wild turaco species are found only on mainland Africa - except a sub-species
of Fischer's Turaco, T.f.zanzibaricus, which
exists on the offshore island of Zanzibar. Most turaco species are found
at relatively high altitude. It has been suggested that their feather
structure indicates a tolerance of low temperatures. Observations in aviculture,
indicate a preference for conditions between 18-25 degrees celsius.
turaco species share an adaptation in toe formation. The foot has a semi-zygodactylus
arrangement, in that the outer toe of each foot can face either forwards
or backwards. When roosting, the typical arrangement is to have three
toes facing forward to increase the hold of a perch, when running along
branches the toe formation will tend towards two toes forwards and two
backwards, again increasing the grip.
and flying range
Generally, turacos are (or
are descended from) forest species, and thus spend much of their time
foraging in amongst the branches of trees. As a result of this environment
their wings are rounded and their tails long and broad. The degree of
roundness does, however, vary as those species prefering open aspect
habitats exhibit less rounding although their tails remain long and
broad. The presence of such features makes the turaco particularly agile
even when flying at speed through thick vegetation.
The evolution of a broad,
rounded flight surface does, however, restrict the flying range of the
turaco, and as a result their natural geographical movement patterns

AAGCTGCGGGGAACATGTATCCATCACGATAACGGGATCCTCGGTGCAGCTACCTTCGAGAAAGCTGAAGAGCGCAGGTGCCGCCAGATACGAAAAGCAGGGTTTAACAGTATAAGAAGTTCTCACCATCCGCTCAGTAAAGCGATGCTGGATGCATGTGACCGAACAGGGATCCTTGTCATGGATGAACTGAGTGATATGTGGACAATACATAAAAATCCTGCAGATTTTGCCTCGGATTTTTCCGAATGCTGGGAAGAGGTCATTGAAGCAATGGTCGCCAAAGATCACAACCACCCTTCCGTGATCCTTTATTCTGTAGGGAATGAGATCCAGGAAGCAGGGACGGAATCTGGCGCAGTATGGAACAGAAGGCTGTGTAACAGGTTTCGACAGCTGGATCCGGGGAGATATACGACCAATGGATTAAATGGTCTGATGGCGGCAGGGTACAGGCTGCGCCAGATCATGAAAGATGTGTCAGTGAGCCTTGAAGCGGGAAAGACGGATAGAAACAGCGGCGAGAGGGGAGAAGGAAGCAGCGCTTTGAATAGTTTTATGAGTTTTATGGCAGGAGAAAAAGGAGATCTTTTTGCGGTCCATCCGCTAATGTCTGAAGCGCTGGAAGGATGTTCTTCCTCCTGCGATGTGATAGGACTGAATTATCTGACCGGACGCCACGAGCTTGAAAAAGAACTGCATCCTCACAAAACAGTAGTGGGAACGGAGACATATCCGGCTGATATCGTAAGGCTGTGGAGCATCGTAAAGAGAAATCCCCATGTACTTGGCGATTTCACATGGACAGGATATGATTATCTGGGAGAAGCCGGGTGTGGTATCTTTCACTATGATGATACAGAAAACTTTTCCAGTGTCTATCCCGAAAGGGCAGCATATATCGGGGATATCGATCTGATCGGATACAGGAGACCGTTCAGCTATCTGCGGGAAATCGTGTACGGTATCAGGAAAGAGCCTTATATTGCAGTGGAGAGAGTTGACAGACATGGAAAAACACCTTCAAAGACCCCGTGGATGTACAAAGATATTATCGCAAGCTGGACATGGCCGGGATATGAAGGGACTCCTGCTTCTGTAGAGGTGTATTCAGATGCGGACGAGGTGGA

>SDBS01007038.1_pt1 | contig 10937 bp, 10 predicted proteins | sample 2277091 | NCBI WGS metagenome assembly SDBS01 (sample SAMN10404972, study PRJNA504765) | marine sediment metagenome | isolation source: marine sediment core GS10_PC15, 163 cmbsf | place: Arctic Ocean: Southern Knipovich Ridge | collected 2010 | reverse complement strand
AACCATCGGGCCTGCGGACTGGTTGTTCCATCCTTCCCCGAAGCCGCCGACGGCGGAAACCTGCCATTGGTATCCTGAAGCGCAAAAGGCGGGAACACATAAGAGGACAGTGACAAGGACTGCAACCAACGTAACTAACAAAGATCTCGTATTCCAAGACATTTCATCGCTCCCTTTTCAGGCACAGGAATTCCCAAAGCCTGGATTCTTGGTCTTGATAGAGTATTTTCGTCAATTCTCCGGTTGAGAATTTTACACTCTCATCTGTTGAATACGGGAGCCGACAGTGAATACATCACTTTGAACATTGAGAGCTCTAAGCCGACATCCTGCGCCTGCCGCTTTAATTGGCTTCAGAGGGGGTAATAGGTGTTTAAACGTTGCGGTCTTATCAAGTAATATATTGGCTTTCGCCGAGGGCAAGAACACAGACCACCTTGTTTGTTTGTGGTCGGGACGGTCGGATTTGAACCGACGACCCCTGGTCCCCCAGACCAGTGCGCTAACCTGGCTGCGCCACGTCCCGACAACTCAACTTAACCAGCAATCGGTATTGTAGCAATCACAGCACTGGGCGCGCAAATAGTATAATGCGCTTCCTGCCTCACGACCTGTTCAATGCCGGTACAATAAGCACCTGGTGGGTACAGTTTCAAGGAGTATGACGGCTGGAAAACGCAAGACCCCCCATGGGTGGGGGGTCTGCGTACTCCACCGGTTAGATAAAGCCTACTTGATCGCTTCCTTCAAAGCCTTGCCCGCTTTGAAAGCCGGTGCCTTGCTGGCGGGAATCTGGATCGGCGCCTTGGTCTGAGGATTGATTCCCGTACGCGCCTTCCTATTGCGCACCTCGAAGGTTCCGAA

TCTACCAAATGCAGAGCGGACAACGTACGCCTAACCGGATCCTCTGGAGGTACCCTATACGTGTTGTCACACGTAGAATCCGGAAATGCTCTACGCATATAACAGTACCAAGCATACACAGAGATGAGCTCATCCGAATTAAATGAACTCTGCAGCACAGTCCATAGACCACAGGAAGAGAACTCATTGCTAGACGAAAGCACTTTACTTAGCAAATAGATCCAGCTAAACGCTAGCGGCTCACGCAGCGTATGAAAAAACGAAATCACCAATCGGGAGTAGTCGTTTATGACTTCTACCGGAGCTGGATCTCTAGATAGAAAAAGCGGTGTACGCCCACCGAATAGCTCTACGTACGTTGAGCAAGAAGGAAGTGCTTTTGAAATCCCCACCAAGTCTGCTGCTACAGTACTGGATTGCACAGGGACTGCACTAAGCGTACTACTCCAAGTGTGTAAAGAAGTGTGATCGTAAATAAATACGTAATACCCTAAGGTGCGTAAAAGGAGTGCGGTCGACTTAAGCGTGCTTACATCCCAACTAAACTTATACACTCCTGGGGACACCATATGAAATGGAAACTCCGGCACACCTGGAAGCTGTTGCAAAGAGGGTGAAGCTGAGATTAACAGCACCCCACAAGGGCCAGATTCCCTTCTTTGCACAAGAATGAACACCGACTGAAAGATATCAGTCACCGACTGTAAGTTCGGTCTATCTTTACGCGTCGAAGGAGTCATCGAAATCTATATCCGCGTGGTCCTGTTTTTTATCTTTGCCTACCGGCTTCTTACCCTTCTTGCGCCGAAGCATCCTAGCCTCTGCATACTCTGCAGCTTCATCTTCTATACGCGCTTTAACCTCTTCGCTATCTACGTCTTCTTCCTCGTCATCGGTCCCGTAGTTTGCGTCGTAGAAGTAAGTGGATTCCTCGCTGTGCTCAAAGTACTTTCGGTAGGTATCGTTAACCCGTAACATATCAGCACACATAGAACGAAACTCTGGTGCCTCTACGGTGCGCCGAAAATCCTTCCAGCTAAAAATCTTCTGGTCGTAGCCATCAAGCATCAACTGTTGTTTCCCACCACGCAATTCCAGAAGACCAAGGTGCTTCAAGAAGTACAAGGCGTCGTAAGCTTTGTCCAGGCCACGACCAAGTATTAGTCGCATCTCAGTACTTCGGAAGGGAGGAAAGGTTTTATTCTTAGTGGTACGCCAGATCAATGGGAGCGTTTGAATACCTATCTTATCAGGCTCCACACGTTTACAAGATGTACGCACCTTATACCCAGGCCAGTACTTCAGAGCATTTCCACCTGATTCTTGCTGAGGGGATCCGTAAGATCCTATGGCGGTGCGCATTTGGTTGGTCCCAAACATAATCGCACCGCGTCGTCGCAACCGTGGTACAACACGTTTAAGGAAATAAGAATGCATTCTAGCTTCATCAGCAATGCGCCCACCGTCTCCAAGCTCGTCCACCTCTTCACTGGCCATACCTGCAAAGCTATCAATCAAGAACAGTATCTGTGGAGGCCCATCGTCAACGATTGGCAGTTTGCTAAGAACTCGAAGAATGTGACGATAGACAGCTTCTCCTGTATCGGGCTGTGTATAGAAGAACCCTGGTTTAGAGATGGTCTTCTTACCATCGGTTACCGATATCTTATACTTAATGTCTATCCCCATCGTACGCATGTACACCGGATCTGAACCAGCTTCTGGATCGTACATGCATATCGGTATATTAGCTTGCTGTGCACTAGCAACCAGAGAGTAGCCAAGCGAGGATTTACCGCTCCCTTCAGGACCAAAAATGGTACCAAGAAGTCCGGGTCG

tend to be limited. Powered upward flight is invariably confined to
a number of metres, though they can glide downward over much longer
Given their flying characteristics,
it is perhaps understandable that turacos are considered good runners,
and prefer to jump from branch to branch instead of flying.
Uniquely amongst all creatures
the turaco uses copper in the pigmentation of its feathers. The pigments
are turacin (red wing pigmentation) and turacoverdin (green pigment).
These pigments are not seen
in all of the species and are completely absent from the White-bellied Go-away Bird, and the Eastern and Western Grey Plantain-eaters.
The source of these pigments
is copper, present in organic uroporhyrin III, which is ingested, stored
and effectively excreted when feathers are discarded at moulting.
The quantative prescence
of turacin and turacoverdin links well with the habitats in which various
species inhabit. Generally, the greener the habitat, the greater the
pronounciation of these copper-based pigments.
birds in a pair share parental responsibilities during breeding. Each
takes turns to incubate their small clutch of one or two eggs. After the
eggs are hatched both parents brood and feed the offspring. Turaco chicks
are covered in a thick black or brown down and are quite advanced in their
growth by the time they hatch. The chicks tend to grow quickly, and can
leave the nest (even before they are able to fly) at about three weeks.
In captive conditions, it is possible for young birds to be fully weaned
by the same age, but the process usually takes one or two weeks longer.
with many other fruit-eating species, the turaco plays an important ecological
role in seed dispersal. Their digestion is rapid and often incomplete,
so they need to feed at frequent intervals and on comparatively large
quantities of fruit. The result of such an eating pattern is that many
plant species have their seeds dispursed.